Instead of the deliberative debate : How the principle of expression plays out in the news-generated Facebook discussion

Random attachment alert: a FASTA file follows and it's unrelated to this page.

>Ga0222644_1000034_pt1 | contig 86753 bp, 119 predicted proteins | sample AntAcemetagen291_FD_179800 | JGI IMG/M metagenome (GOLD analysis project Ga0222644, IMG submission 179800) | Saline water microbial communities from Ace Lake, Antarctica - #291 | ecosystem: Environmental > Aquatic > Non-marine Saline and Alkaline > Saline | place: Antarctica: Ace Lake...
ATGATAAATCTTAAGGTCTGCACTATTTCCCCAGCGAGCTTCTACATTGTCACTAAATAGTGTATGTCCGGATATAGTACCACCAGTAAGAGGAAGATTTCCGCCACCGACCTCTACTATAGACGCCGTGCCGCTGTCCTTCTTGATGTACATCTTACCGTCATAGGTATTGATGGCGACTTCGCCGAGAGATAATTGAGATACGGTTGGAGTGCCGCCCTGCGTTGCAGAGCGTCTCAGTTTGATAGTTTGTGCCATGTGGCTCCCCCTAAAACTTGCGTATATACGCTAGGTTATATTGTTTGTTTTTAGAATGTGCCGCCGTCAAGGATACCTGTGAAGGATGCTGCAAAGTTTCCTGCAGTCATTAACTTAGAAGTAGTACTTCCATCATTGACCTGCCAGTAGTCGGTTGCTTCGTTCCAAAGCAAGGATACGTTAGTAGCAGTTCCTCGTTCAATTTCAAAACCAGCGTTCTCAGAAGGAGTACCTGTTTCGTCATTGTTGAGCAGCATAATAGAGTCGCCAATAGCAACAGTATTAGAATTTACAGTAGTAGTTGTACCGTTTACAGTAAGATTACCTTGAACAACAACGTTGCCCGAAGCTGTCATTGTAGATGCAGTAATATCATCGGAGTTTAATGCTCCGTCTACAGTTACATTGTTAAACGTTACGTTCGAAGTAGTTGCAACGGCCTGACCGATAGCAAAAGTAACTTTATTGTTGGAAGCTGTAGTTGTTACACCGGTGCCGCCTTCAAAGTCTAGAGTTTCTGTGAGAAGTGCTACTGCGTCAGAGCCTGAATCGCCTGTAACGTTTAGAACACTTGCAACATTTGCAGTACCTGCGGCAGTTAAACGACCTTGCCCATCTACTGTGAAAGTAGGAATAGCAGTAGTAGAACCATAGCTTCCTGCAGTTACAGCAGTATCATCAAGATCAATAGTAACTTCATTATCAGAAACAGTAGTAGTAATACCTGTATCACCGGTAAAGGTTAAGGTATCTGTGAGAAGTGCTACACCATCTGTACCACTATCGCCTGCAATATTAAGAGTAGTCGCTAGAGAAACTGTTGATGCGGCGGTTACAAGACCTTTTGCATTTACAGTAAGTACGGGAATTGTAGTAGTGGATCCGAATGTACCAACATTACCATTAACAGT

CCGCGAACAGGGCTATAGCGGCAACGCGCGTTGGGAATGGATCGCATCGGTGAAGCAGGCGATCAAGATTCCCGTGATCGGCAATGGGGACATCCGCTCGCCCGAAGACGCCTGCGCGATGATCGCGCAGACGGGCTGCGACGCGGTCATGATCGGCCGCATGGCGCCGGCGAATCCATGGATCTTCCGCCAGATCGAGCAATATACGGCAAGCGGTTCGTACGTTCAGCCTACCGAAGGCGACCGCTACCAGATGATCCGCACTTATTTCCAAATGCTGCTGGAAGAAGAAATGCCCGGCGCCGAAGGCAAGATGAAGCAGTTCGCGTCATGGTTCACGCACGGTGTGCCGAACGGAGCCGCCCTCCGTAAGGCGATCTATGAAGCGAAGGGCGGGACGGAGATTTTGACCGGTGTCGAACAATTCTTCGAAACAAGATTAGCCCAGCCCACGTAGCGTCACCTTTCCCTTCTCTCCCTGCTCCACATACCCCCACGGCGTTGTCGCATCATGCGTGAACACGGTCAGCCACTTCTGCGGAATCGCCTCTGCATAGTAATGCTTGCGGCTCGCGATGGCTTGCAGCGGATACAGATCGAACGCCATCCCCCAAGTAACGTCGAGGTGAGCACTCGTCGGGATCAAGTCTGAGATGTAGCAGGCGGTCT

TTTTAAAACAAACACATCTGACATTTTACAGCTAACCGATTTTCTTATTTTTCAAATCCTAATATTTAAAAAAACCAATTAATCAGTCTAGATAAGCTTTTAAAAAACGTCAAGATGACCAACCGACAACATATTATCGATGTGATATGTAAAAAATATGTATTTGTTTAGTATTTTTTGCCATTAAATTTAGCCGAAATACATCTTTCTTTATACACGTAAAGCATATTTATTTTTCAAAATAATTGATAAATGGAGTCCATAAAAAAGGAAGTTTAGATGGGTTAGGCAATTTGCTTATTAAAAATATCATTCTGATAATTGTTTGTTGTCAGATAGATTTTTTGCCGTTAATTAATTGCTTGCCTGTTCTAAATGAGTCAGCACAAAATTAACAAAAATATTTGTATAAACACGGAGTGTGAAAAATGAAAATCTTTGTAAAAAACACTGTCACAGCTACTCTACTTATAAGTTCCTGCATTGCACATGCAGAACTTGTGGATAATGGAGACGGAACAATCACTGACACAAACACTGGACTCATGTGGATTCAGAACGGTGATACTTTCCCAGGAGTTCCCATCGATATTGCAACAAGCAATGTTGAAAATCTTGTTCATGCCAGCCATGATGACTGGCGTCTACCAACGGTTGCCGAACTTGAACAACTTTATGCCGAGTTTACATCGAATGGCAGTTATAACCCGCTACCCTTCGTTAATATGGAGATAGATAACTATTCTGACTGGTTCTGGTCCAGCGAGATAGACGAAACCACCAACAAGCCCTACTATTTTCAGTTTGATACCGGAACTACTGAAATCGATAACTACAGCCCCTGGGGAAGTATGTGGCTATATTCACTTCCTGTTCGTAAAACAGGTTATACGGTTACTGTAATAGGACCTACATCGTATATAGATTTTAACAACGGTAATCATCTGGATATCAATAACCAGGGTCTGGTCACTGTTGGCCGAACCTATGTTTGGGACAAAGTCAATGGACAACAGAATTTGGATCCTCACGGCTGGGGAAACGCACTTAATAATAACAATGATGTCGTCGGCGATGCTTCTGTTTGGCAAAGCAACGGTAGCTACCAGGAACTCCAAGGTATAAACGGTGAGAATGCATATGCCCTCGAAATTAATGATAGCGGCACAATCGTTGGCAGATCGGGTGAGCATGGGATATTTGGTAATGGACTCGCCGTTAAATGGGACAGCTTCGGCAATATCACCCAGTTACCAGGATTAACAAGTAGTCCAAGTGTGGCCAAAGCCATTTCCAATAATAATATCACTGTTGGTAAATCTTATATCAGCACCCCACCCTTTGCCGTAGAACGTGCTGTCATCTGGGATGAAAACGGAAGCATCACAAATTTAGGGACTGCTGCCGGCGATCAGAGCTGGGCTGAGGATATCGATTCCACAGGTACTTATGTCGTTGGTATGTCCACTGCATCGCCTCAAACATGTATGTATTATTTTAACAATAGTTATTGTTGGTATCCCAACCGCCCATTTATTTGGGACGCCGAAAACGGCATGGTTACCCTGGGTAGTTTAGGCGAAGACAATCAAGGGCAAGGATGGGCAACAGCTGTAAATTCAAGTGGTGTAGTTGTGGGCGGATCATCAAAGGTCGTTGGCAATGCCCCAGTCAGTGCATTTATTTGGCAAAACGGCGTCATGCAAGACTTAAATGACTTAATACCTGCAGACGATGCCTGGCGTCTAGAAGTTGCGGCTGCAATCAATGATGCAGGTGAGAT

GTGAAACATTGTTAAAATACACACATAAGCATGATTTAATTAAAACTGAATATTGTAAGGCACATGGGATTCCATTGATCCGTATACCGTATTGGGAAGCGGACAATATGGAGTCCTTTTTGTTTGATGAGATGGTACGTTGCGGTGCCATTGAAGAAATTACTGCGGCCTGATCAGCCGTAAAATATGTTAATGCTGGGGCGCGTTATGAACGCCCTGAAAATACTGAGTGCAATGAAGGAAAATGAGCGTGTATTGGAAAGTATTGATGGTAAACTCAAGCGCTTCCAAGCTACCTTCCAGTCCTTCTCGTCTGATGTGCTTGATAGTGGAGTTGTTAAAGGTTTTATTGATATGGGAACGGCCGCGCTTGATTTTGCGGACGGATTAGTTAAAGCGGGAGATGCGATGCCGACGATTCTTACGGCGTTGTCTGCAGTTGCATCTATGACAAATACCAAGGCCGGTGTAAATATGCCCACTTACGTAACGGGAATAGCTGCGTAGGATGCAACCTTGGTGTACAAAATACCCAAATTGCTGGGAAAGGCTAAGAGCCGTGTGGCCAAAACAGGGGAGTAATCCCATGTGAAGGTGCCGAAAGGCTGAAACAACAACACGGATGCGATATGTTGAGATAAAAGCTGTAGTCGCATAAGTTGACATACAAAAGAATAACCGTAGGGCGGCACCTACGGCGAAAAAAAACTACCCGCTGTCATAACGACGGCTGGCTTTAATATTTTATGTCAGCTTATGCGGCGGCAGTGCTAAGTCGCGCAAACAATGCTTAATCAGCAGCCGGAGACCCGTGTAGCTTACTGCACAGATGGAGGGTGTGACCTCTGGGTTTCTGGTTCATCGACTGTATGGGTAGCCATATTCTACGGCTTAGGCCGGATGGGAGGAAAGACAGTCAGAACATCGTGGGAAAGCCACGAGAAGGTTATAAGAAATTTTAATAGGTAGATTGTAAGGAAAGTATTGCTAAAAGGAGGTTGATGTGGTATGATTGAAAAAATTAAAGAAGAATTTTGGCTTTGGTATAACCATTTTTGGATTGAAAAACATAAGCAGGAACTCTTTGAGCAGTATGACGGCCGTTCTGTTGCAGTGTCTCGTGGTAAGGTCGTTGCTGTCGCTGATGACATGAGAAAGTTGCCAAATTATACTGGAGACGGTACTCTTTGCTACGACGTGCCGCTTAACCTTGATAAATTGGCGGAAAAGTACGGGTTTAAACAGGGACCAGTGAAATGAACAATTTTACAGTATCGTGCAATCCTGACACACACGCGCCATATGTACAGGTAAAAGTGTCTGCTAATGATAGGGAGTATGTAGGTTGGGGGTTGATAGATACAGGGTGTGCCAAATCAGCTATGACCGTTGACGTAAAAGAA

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Social media have become an integrated part of people’s lives and are important communication channels, utilised both for personal communication and public debate. Several studies and theories suggest how the advent of social media impacts the public sphere and the rhetoric embedded in it. Still, we have limited knowledge about how the social network site Facebook facilitates and is utilised for public debate. This study explores utterances and modes of interaction, as well as the contextual frames that make possible and constrain these, in the news-generated social media debates about immigration in the three Scandinavian nations. The study asks the question: What characterises the rhetorical strategies in the news-generated social media debates about the immigration issue? The dissertation is a contribution to the already vast and rapidly growing literature that examines digital technology’s influence on political debate and the public sphere. The study’s contribution to this literature is its rhetorical approach, which implies an orientation to the texts in the debates, rather than the users’ experiences of them. Furthermore, it entails an approach to the texts as rhetorical moves in the debates that structure and interact with each other, and that are structured by and interact with the context in which they are embedded. Theoretically, the study combines perspectives on public debate articulated in the rhetorical tradition and deliberative democracy theory, with a variety of theoretical frameworks and concepts that, in various ways, shed light on social media as discursive arenas. In addition to arenas for political debate and opinion formation, social media are discussed as arenas for vernacular rhetoric and everyday talk, personal and individualised political engagement, epideictic rhetoric, as well as flaming and hostility. The dissertation’s main contribution is a comprehensive study of the rhetorical expressions and modes of interaction, examined against the backdrop of the contextual frames of the debates. Where many earlier studies have produced valuable insights into people’s experiences of these debates, the knowledge produced through close examination of the debates offers new ways to understand why people experience these debate arenas as they do. Through two separate parts, the analysis explores both what types of rhetorical expressions and forms of interaction are made possible by the contextual frames, and what rhetorical expressions and modes of interaction, in turn, prevail in the debates. The two chapters in the first part demonstrate how both the medium and the issue facilitate a debate characterised by personal engagement and expression, strong emotions and conflict, as well as the fusion of many different rhetorical practices and genre conventions. Through the four thematically separated chapters in the second part, the analysis demonstrates how the debates are characterised by 1) subjective and “authentic” expressions, rather than debate between conflicting views; 2) epideictic struggles over moral positions, where acts of re-definition, re-evaluation, and re-positioning dominate; 3) expression competitions, in which participants compete in performing the most savage attack on the opponent in order to secure the final say for oneself and, thereby, safeguard one’s authentic expression, and; 4) continuous negotiations of genre conventions and debate norms, whereby two contradictory, yet concurrent, debate ideals manifest themselves. These two ideals are the principle of deliberation, according to which participants should approach each other through argumentation, and the principle of expression, according to which argumentation is illegitimate, as it obstructs the individual from expressing his or her authentic self. As such, the analysis demonstrates how the debates are not characterised primarily by argumentation, but rather a variety of other modes of interaction and rhetorical expressions. Thereby, the dissertation offers new ways to describe the scope and functions of public debates in digital environments that consider the fusion of different practices, many of them not captured by an emphasis on political rhetoric and deliberation alone. In particular, by introducing the “principle of expression”, the dissertation offers a way to describe a particular characteristic of these debates that enable us to better understand why and when these arenas fail to facilitate argumentation, what causes an aggressive tone, and why they, by many, are experienced as particularly hostile environments.